The People Report Workforce Index, which measures expected market pressures on restaurant employment, rose again for the fourth quarter, indicating operators would continue to face recruitment and retention challenges through the end of the year.
The Workforce Index is produced quarterly by the Dallas-based People Report and is based on surveys of restaurant human resources departments and recruiters. It measures from a baseline value of 50, with any results over that level indicating increased pressures on five components: employment levels, recruiting difficulty, vacancies, employment expectations and turnover. Results are based on expectations for the quarter underway.
The fourth-quarter overall Workforce Index stood at 67, two points higher than in the previous quarter. The index slipped in the third quarter after reaching 69 in the second quarter, the highest reading since the first quarter of 2007, before the recession began.
“From a perspective of trying to staff a restaurant and obtain the highest tier of talent, it is getting harder,” said Michael Harms, a senior business analyst with the People Report. “If there was any lingering doubt, this shows the situation from three years ago is gone.”
The U.S. economy as a whole added 437,000 jobs in the third quarter, up from 200,000 in the second quarter and 677,000 in the first, the Labor Department reported. The People Report said the foodservice industry added 70,800 jobs in the third quarter, compared to 52,600 jobs in the same quarter last year.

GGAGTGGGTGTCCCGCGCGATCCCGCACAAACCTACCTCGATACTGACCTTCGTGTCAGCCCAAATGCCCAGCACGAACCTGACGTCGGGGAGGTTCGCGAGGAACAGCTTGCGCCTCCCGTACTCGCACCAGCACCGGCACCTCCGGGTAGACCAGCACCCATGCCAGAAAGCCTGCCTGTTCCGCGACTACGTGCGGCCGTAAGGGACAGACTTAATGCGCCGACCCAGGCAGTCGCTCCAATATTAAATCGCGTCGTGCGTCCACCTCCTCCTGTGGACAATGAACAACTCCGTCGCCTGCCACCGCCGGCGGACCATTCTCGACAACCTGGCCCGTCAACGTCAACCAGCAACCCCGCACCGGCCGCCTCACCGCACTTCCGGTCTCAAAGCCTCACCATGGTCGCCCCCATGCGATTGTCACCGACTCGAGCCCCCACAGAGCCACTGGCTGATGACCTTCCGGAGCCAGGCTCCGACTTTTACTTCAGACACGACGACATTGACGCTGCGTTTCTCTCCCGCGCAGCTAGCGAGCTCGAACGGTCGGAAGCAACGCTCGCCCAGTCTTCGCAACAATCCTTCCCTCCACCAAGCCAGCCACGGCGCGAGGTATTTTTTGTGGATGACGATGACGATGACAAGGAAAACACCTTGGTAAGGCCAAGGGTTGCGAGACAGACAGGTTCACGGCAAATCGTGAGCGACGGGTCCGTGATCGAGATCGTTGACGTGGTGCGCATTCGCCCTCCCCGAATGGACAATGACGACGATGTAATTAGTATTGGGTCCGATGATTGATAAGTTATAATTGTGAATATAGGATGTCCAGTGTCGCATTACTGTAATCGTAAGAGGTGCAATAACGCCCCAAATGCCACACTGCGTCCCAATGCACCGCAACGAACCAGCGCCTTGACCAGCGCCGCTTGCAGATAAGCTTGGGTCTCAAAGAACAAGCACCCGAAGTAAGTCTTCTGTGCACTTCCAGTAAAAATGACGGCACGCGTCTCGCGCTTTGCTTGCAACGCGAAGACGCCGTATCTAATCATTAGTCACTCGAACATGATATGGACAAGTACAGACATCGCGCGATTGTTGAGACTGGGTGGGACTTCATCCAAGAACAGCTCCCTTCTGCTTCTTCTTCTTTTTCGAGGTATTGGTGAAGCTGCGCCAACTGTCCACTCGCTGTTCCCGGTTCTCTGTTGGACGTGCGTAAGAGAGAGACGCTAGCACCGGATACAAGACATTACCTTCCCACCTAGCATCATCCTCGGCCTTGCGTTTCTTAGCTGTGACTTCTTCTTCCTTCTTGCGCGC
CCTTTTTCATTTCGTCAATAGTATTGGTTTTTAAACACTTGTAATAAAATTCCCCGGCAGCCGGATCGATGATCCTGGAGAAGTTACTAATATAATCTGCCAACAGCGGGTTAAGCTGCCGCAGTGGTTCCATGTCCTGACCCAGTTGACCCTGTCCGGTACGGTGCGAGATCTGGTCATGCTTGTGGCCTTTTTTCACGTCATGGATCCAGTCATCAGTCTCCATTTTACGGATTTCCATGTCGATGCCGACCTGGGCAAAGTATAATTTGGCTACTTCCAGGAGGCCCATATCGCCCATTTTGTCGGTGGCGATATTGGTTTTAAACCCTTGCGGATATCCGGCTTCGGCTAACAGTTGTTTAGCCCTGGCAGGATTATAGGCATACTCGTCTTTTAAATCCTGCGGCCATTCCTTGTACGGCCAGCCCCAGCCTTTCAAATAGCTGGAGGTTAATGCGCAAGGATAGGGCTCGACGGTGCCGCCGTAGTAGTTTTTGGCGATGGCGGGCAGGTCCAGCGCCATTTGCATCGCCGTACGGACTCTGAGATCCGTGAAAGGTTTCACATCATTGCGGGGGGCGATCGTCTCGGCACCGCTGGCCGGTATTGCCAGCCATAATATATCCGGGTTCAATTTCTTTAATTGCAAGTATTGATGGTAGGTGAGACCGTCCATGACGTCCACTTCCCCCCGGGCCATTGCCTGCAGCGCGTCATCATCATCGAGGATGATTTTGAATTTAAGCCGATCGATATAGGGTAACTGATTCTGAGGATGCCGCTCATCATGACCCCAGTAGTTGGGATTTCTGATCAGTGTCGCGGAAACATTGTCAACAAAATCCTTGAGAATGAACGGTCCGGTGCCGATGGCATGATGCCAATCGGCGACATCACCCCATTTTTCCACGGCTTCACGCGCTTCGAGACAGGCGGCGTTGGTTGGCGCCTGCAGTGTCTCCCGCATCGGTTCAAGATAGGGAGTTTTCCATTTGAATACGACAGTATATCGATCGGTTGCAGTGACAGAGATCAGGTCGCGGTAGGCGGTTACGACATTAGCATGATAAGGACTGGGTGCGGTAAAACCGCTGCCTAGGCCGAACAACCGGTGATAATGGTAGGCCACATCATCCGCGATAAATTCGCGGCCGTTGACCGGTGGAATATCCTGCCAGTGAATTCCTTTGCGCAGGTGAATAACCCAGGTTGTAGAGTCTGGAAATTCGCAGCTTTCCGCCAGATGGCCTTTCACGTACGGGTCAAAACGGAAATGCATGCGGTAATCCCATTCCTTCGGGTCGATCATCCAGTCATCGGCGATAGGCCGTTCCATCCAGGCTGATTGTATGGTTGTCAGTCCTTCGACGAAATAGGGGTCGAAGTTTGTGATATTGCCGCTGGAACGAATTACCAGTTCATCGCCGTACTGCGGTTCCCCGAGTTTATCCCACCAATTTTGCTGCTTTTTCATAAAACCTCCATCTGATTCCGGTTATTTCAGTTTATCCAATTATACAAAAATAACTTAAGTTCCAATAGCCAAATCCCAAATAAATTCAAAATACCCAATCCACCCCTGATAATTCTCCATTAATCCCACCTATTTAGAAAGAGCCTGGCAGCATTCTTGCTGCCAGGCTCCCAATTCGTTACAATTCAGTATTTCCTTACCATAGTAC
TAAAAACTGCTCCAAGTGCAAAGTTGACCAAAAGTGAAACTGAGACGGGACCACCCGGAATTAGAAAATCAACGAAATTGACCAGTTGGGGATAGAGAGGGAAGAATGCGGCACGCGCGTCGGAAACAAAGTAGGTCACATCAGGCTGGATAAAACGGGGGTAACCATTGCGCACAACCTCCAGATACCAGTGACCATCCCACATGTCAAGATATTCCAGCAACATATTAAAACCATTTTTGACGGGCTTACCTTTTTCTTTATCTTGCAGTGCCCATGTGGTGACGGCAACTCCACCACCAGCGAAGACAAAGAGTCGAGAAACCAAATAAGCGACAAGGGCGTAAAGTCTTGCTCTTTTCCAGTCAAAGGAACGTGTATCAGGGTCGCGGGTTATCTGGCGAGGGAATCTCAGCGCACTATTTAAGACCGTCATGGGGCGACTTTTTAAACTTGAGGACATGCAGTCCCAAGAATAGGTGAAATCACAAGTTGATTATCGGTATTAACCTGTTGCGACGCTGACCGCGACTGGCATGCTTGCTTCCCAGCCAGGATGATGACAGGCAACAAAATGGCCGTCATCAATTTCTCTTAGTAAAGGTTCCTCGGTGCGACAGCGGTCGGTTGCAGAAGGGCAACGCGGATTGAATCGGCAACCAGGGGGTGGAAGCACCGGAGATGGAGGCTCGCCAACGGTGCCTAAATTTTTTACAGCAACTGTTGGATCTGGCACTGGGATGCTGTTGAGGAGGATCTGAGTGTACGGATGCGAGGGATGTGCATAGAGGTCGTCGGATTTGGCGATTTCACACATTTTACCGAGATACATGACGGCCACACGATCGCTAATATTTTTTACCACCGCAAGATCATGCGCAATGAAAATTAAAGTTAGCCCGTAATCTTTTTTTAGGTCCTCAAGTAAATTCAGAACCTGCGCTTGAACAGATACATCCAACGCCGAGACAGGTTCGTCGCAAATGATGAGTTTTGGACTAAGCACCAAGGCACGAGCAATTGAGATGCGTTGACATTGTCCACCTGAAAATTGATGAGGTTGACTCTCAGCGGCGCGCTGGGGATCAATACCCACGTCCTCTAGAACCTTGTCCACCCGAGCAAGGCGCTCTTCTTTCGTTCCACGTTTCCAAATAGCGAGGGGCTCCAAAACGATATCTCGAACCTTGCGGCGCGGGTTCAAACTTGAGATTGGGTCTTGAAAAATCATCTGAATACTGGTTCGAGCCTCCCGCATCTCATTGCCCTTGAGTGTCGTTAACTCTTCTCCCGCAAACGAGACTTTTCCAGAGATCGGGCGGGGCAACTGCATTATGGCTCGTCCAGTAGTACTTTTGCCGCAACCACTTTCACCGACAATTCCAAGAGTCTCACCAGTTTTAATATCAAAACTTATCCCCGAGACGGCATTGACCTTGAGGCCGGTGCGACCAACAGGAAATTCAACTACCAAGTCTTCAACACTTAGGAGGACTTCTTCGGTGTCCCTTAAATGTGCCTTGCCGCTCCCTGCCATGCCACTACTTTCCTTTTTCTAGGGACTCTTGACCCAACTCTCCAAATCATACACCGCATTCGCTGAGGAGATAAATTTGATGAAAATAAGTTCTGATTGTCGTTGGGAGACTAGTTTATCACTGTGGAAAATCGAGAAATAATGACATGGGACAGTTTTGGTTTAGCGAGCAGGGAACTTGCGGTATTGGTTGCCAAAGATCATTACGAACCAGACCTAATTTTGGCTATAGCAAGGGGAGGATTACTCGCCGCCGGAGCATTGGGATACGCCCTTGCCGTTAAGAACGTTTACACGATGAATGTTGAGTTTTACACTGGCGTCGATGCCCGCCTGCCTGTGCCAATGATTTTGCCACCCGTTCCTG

November and December are showing signs of more hiring. “The thing that we’ve seen fueling the rise is the expectation of hiring going into the holiday season,” Harms said. “That’s where we saw some of the largest increases. About 60 percent of companies expect to significantly increase their staff in the final three months of the year.”
Management staffing is starting to see some anecdotal pressure, said Joni Doolin, founder of the People Report. Hiring experts have started to express some concern about difficulty in that area, she said.
The Index’ plateau has been flat for several periods, Harms added.
“We’re in something of a holding pattern,” he said. “So many indicators have been flat. GDP [Gross Domestic Product] has been flat for an extended period of time. Unemployment, with the exception of the most recent month, has been flat for a couple of years. Sales for the industry have been flat. Traffic for the industry is relatively flat.
“We’re kind of sitting here waiting for the tide to either rise or fall,” he said, “and we’re seeing that reflected in these numbers.”
Workforce Index readings higher than 60 indicate especially stiff pressures. All four industry segments showed fourth-quarter index readings higher than in the third quarter:
• Quick Service: 72.8, up from 66.8
• Fast Casual/Family Dining: 69.6, up from 63.5
• Casual Dining: 65.8, up from 64.7
• Fine Dining/High Volume: 66.5, up from 64.3
The People Report fourth-quarter index report added that sister company Black Box Intelligence found “after posting positive growth in the first half of the year, comparable sales figures for the restaurant industry have been flat in recent months with negative guest traffic continuing to be an issue.”
Operator expectations are rising, however, the report noted, as hopes of a holiday spending surge in the wake of the U.S. presidential election may come to fruition.
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